Latest In Vet Medicine Saves Lives of Pets and People
Veterinary medicine is quickly expanding into new high-tech approaches to save pets. The side benefits of this work is improved medicine for people. Such advancements include laser scalpels, arthroscopic surgery, genomic research, and even dog heart defibrillators.
As the demands of pet owners become more advanced, expecting treatment for diseases like heart disease, diabetes, cancer, and orthopedic problems, the treatments developed by veterinarians are increasingly crossing over to treat human patients.
The constant refusal by a subborn German shepherd – Cassidy – to wear a strap on prosthetic to replace her missing hind leg led to the development of a titanium fitting allowing a carbon fibre leg to be attatced directly to the bone. Dr. Marcellin-Little’s team at NCSU have used this new technology to implant limbs on two cats and to create a plate for the roof of a dog’s mouth. It involves using computed tomography (CT) to scan and create three-dimensional implants that perfectly match the patients bones. There are plenty of amputees that would benefit from this kind of advanced prosthetic.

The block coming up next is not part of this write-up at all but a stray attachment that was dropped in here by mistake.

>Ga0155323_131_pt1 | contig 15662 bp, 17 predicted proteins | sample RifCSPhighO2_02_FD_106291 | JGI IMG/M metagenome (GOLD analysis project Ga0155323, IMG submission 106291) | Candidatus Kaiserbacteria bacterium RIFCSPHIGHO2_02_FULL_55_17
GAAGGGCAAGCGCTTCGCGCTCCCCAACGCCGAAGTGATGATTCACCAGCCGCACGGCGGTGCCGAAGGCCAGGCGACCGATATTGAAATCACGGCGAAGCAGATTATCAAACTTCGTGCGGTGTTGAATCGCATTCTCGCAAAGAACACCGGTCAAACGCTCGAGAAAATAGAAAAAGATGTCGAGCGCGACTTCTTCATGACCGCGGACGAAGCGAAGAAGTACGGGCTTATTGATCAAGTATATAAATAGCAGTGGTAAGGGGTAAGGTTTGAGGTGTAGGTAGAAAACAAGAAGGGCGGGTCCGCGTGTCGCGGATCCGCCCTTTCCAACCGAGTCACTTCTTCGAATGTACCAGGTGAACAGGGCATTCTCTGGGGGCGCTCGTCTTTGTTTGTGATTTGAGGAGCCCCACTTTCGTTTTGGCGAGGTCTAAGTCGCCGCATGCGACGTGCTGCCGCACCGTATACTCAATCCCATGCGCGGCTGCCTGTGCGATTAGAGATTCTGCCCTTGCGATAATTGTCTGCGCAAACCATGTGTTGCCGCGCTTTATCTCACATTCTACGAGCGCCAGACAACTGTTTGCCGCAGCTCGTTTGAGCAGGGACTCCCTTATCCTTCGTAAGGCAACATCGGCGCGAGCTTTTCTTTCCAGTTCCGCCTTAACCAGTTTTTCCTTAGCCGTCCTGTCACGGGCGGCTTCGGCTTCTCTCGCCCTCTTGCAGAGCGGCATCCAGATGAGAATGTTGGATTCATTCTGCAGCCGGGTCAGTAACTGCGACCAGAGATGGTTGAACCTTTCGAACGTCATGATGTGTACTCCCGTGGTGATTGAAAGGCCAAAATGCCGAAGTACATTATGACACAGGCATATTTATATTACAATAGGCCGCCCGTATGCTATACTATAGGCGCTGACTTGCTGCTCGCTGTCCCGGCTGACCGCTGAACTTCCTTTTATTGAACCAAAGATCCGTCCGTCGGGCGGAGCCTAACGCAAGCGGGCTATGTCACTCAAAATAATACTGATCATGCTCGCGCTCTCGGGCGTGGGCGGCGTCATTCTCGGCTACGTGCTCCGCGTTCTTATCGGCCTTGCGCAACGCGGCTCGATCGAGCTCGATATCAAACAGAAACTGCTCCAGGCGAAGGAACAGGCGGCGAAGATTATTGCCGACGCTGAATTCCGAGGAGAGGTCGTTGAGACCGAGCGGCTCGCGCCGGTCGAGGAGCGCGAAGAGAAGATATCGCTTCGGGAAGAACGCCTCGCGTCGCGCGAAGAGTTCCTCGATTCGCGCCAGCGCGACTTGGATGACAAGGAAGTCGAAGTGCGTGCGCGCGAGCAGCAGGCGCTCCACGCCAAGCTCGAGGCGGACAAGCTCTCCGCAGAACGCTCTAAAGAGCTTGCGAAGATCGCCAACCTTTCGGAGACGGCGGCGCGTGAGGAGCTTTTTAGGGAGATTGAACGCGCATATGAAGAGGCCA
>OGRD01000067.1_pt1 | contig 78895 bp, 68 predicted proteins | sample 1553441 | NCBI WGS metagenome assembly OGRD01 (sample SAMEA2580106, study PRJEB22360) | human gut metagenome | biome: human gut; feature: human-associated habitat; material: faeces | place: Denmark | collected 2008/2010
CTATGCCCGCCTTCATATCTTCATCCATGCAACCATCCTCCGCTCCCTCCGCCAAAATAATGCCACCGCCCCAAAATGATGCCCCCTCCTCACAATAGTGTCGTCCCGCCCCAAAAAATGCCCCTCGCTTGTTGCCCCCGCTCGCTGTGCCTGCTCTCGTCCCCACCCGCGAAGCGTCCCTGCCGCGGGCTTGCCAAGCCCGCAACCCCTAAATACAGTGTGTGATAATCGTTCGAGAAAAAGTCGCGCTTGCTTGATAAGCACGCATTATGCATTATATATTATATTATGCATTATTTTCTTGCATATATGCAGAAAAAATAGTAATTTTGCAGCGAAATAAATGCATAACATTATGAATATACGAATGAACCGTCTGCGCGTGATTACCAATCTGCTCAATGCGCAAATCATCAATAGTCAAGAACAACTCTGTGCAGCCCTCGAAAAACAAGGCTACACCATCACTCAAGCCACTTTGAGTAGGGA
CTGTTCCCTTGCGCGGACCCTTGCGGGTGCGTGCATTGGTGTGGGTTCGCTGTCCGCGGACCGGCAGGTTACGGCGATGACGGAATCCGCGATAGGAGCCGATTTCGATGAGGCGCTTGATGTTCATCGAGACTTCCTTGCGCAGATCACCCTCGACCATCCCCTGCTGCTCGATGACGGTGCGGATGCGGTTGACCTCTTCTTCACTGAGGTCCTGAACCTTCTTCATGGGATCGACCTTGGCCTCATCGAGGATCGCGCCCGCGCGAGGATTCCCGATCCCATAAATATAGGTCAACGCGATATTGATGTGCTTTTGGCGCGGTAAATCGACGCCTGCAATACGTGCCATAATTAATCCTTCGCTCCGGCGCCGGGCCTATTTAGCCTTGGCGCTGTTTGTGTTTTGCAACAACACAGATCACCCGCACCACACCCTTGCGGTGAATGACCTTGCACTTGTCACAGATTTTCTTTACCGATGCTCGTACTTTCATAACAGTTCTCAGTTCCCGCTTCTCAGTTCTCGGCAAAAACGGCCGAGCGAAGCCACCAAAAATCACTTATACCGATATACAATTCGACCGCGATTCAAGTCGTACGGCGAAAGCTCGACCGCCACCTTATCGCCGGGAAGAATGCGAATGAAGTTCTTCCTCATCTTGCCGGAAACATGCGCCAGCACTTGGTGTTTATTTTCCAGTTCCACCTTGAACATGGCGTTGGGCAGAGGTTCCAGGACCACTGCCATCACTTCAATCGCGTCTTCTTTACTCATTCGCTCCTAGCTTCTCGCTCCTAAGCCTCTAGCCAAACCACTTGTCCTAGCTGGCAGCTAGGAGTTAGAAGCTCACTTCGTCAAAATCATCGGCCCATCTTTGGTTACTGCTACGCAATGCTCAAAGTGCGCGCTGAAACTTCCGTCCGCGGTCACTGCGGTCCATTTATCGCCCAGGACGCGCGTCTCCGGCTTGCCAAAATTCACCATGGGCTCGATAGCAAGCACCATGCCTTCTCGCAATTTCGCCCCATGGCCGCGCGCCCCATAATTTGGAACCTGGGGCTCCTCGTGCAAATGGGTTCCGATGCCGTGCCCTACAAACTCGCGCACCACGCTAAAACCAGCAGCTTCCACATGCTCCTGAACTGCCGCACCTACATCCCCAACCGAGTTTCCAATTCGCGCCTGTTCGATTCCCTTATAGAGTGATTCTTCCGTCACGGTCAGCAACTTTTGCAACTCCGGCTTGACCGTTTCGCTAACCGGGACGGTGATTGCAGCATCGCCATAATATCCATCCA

Dr. James Cook is advancing medical knowledge in the same way his name-sake advanced our knowledge of the globe, with his leading edge research into joint repair. His BioDuct Meniscal Fixation Device helps repair damaged meiscus, the cartilage in the knee joint, which stops the onset of arthritis. Recently approved to be used as human medicine Dr. Cooks treatment has healed or partially healed 25 dogs only weeks after surgery.
As this trend grows, you could very well find your life being saved by medicine developed by a vet for the treatment of your pet.